Subjects who are told that they are playing a role in an experiment are stuck in a no-man’s-land somewhere between an authority figure, in the form of a white-coated scientist, and a stooge, in the form of a defenseless learner in another room. They undergo a mental shift from being moral agents in themselves who make their own decisions (that autonomous state) to the ambiguous and susceptible state of being an intermediary in a hierarchy and therefore prone to unqualified obedience (the agentic state).
It is psychologically easy to ignore responsibility when one is only an intermediate link in a chain of evil action but is far from the final consequences of the action. Even Adolf Eichmann was repulsed when he first witnessed a camp killing, but to implement the Holocaust he had only to push papers across a desk. The SS guards who actually did the deed justified their behavior by claiming they were only acting on orders. Depending on the circumstances, perhaps any of us could become Nazi’s.
Milgram broke the process into two stages: “First, there is a set of ‘binding factors’ that lock the subject into the situation. They include such factors as politeness on his part, his desire to uphold his initial promise of aid to the experimenter, and the awkwardness of withdrawal. Second, a number of adjustments in the subject’s thinking occur that undermine his resolve to break with the authority. The adjustments help the subject maintain his relationship with the experimenter, while at the same time reducing the strain brought about by the experimental conflict.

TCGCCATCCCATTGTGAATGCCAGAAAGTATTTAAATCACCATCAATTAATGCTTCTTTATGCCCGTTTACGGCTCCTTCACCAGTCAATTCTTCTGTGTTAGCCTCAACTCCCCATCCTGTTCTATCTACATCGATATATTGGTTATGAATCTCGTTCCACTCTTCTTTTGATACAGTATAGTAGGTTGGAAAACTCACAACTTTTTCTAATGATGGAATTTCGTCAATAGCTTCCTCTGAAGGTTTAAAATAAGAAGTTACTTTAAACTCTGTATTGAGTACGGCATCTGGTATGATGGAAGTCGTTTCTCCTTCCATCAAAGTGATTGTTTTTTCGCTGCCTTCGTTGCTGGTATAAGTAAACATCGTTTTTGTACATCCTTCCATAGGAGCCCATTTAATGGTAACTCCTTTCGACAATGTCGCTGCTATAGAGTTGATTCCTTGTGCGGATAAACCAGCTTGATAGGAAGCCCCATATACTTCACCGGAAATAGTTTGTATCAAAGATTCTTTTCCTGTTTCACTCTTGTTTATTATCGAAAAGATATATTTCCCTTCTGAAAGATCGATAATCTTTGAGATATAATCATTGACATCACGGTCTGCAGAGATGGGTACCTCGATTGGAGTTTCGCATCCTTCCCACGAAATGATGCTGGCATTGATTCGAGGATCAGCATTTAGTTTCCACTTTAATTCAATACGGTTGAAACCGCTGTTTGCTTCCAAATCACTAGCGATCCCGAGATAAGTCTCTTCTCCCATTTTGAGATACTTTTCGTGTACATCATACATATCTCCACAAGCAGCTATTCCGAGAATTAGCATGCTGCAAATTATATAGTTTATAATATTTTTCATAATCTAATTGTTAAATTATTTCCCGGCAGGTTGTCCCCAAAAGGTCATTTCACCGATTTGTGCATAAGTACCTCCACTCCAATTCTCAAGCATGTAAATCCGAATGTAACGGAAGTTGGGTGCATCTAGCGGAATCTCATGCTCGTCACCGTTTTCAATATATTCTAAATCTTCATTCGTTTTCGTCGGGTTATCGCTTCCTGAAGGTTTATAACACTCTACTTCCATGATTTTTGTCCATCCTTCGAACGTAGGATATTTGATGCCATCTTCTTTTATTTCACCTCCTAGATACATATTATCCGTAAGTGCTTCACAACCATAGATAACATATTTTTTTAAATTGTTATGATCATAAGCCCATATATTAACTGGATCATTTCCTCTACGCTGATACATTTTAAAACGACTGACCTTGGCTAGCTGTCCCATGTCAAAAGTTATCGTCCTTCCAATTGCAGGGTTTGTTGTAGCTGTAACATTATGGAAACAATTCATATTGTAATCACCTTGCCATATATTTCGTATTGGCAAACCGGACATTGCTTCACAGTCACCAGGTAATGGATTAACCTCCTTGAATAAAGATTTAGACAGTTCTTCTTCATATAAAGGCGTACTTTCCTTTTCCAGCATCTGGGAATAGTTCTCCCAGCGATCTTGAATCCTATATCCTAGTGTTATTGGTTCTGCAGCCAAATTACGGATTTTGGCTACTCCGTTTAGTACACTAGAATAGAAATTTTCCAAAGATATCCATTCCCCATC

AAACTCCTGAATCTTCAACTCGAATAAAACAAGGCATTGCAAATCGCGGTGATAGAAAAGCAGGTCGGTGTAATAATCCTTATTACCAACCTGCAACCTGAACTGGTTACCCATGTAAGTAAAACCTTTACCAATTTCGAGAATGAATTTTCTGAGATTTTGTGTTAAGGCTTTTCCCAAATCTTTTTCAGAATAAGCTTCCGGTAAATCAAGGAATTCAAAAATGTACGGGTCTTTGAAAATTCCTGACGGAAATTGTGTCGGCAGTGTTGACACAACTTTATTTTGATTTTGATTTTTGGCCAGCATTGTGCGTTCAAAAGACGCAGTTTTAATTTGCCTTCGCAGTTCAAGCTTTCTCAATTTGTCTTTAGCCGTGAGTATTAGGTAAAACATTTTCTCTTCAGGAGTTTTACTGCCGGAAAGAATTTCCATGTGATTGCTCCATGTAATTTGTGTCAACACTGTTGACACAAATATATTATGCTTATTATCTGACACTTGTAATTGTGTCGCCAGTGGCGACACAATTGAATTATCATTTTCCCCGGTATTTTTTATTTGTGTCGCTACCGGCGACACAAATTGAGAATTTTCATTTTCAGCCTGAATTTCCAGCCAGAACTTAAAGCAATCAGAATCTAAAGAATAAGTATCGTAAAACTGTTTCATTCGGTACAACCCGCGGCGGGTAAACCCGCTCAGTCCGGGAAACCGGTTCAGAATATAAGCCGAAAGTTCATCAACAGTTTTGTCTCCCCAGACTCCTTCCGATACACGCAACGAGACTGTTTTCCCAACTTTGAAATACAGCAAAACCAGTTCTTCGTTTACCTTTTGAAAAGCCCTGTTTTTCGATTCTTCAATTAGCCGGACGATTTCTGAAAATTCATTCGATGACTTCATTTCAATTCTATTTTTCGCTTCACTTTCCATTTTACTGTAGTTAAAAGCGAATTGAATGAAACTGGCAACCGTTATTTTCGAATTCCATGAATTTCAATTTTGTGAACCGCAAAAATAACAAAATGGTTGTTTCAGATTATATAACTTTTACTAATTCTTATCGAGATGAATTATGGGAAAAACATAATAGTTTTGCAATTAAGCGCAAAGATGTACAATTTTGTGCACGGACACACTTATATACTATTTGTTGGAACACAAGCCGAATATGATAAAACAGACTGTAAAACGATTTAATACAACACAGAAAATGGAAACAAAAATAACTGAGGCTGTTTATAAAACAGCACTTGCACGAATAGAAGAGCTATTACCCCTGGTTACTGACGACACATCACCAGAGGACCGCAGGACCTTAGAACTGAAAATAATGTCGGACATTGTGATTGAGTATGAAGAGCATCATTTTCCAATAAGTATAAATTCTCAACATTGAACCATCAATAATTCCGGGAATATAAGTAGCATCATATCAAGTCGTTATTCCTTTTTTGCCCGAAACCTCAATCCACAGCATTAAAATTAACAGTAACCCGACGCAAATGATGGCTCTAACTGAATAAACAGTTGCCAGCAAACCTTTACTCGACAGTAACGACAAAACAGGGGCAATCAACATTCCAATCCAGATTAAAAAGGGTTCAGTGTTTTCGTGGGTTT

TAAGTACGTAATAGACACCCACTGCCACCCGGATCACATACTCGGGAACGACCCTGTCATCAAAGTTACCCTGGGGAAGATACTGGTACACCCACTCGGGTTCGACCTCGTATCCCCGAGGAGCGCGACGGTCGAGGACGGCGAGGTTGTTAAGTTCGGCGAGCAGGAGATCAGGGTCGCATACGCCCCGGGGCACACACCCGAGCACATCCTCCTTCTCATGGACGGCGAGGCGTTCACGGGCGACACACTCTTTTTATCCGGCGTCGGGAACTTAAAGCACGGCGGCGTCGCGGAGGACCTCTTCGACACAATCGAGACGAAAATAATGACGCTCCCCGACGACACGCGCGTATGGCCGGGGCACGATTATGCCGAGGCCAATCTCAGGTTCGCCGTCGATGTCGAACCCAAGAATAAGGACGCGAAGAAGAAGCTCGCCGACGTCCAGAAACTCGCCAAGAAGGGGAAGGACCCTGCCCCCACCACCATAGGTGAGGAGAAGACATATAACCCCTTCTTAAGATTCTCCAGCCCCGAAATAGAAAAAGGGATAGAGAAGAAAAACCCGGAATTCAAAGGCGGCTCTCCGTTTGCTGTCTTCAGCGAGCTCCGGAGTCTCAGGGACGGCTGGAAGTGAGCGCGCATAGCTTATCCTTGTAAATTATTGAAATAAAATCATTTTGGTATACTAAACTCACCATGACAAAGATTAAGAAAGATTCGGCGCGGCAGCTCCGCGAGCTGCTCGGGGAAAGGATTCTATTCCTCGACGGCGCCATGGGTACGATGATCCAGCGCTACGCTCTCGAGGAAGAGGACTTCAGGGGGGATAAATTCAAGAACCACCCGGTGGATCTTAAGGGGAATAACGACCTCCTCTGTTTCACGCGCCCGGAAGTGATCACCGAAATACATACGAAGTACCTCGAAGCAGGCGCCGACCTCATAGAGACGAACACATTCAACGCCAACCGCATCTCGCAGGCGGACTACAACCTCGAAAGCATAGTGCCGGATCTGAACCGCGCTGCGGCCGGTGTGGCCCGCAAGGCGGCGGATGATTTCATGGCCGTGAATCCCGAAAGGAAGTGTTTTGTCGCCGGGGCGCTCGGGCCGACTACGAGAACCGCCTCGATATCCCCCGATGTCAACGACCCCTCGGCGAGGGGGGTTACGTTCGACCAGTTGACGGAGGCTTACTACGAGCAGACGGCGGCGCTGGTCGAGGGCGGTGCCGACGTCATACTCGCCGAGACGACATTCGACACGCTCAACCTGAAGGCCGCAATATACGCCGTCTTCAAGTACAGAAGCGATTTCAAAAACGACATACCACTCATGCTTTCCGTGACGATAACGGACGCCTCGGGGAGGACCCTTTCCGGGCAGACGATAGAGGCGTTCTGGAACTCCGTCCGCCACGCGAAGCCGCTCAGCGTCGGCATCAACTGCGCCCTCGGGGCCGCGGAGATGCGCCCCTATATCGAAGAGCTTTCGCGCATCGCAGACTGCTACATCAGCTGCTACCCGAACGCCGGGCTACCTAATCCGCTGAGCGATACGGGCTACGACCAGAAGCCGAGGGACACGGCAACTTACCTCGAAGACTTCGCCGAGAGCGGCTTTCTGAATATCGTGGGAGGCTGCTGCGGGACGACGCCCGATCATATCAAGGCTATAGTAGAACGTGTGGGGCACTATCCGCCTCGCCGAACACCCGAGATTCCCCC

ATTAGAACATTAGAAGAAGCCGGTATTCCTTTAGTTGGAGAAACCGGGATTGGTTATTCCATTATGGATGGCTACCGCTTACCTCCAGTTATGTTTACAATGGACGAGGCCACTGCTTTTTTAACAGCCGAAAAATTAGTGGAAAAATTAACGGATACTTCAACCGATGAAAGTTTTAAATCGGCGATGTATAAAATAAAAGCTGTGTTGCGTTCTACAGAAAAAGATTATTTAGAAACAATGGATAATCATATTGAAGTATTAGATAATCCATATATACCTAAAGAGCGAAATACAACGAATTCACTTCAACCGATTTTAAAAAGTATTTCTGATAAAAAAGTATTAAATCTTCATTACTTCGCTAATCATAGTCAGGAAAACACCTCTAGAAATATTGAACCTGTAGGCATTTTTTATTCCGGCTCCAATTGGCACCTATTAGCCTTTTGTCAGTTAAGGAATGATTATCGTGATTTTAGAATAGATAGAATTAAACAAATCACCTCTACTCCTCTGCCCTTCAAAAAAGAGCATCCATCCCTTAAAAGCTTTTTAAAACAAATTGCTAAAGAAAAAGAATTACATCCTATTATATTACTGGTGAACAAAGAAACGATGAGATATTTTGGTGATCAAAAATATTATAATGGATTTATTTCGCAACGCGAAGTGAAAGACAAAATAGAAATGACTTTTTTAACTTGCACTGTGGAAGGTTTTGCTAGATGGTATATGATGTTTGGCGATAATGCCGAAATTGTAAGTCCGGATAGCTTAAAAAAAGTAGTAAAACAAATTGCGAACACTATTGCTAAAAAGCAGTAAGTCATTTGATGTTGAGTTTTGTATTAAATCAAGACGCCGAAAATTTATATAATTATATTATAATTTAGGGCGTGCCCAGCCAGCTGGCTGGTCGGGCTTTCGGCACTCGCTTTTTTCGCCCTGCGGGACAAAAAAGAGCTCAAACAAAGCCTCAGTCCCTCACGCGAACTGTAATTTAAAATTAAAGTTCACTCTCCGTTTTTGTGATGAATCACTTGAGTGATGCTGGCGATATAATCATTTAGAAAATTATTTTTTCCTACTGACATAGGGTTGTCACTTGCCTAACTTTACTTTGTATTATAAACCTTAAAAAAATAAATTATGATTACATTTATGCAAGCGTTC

As Milgram later reflected, “I am forever astonished that when lecturing on the obedience experiments in colleges across the country, I faced young men who were aghast at the behavior of experimental subjects and proclaimed they would never behave in such a way, but who, in a matter of months, were brought into the military and performed without compunction actions that made shocking the victim seem pallid.” In reality, there are no bad apples, just bad barrels. In the 1960s – the heyday of belief in the blank slate taken to mean that human behavior is almost infinitely malleable – Milgram’s data seemed to confirm the idea that degenerate acts are primarily the result of degenerate environments. Milgram believed that almost anyone pulled put into this agentic state could be pulled into evil one step at a time – in this case 15 volts at a time – until they were so far down the path there was no turning back.
The Machinery of Evil
Milgram’s studies beg the question: Do we have the same propensity to commit or participate in such evil acts like the holocaust? The results from his study reveals that with the right ingredients, creating a machinery of evil is possible. I believe that there is a machinery of evil that acts as the building blocks for destructive behavior that is lures us all. From gossip that ruins someone’s reputation to justifying xenophobic and tribal actions. With the right ingredient we can easily diffuse ourselves of responsibility and justify our actions. What exactly are the ingredients?